I started to talk to others fishing for Simmo’s on other waters and suddenly it became apparent that quite a few of them would be caught from behind the wind. I think they simply enjoy a quiet life away from the turbulence and undertow of the big waters only venturing in for short periods to take advantage of a natural harvest. A classic example to show the change around of fish in my swim happened a couple of years ago whilst fishing for these Simmo’s and Scaly’s.

A lump being played a long way away from the full force of the wind
The result: 35lb+

I had turned up to find the wind favourable off of my back to be able to get a decent bed of bait out with the catapult, which is always my first choice method. I am convinced the sound of bait splattering the surface over a quite wide area rather than landing heavy from high up in a tight group actually attracts a few fish. I’m possibly wrong with that statement, as it is possible it simply doesn’t spook them off the same when they are already there. It can be a fine line between catapulting bait to ‘spray’ bait rather than hammer bait in and is something I find difficult to explain but you must have noticed yourself sometimes you can bait up and you hardly make a sound whereas other times the baits will go a little too high and land like bullets.

Anyway, I was quick to take advantage and soon had a couple of kilo of mixed colour and flavour boilies scattered around the swim. I forgot to mention that I had gone to the lake straight from work and it was hammering it down with rain. I wasn’t going to be sat in my work clothes so I made the decision to save the dry fishing clothes and set up and bait up in my nice work clothes. I got absolutely wet through but I was always going to change out of those clothes anyway so after casting and baiting, I’m in the bivvy getting the clean dry clothes on.

Minutes later I was away. I had several hundred metres of water in front of me yet the carp were tucked in, out of the wind, over 500-metres away from the windward margin. This piece isn’t about fish taking line and me turning it so I will end the fight there and say I netted a real clean mirror that found out it was over 40lb for the first time in its life.

I got the rod back out and a few hours later I netted another fish of 34lb 12oz. I am only mentioning the weights here to illustrate the group of fish that were tucked up out of the wind. I drifted off to sleep really content knowing I’d had a couple of cracking fish early on and possibly a decent shoal of them still in front of me as I had been lucky how the fish had fought leaving the area totally so I didn’t have to worry about them spooking other fish in the area.

The following morning I awoke to a wind blowing into the bivvy. The wind had turned to face the total opposite direction and seemingly ideal conditions with a warm wind pushing in saw the shoal of big fish move off. I saw them showing much further out and they carried on getting further.

Froth in the margins and another scaly

The next take was a scaly; a gorgeous scaly, but certainly not one from the group that had been in front of me. That afternoon I had another couple of gorgeous scaly’s but the larger fish had moved on and to totally back up the fact that the bigger, lesser scaled fish seem happier on the big water behind the wind was to me confirmed, as a large one was landed immediately opposite me – behind the wind.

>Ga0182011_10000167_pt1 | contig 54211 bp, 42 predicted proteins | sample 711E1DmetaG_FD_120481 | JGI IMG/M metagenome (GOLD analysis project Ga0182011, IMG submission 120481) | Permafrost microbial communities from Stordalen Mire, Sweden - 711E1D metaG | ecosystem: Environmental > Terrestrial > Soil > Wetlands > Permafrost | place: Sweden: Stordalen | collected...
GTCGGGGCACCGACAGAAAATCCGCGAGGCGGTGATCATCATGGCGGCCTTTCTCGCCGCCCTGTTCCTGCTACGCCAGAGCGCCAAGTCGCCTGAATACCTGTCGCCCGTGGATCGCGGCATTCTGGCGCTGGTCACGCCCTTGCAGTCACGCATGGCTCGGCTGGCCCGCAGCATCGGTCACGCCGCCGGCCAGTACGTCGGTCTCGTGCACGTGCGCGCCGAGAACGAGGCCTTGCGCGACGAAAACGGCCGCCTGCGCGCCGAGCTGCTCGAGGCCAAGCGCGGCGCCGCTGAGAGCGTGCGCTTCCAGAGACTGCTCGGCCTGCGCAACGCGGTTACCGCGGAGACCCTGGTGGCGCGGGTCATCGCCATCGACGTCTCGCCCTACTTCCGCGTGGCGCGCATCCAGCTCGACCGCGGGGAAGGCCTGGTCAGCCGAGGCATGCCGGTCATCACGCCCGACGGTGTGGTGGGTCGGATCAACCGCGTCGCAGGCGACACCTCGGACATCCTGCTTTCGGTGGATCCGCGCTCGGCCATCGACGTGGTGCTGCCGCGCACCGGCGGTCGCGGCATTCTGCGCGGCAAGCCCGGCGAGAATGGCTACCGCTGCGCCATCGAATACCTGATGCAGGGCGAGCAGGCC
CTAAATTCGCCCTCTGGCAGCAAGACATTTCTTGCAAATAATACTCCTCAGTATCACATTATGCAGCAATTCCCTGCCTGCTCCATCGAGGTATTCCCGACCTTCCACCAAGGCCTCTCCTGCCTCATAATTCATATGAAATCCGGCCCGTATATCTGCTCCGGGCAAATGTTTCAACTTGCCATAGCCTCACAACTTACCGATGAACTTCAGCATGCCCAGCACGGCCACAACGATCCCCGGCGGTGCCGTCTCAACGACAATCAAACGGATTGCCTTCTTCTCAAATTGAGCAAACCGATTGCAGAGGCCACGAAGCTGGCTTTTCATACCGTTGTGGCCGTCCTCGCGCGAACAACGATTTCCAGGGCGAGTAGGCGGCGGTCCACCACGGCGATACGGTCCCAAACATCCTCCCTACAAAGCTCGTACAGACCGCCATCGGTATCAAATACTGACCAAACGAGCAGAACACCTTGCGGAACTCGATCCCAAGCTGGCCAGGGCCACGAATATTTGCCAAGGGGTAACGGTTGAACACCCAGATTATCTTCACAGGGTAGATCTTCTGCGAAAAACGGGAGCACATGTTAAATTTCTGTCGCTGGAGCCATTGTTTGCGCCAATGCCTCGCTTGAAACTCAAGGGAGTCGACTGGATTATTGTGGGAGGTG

Like I say, there will always be exceptions but some strains of carp definitely seem hardier and more tolerant of rough conditions than others.

Conclusion

In summary, if you want to consistently catch carp then keep following the wind. But, and it is a big ‘but’, take a lot of notice as to where others are catching fish and if there are some strange common denominators cropping up. Some carp are much less predictable than other carp. None of them can be taken totally for granted. If it is a new warm wind the chances are most carp in the lake will at some stage go and have a mooch around but possibly a lot of them won’t stay around for long. There are certain places in all lakes where the carp feed and want to feed but they know there is likely to be a trap awaiting them. Fishing into the wind on a pressured lake will put you on fish but those fish aren’t necessarily going to slip-up as easily as one in a less obvious spot.

When looking at the wind and its effect, try and imagine the lake with no water in it. Particularly on the older pits there will be a lot of hills (bars) and messy slimy muddy areas (silt), as the wind hits these hills it is going to funnel around them creating a current (undertow). You end up with what is best described as little rivers under the surface with both a decent flow and shelter. Think where the predominant winds usually blow and within time there will be similar on the lakebed as there is on a river with silt and food traps as well as much cleaner areas. Just because the fish was caught on the back of a wind, was it really out of the flow? Now undercurrents really are a very frustrating thing to try and understand, I’m still trying to get my head around them and their effects on the carp after 35 years of catching the things but it is all wind-related.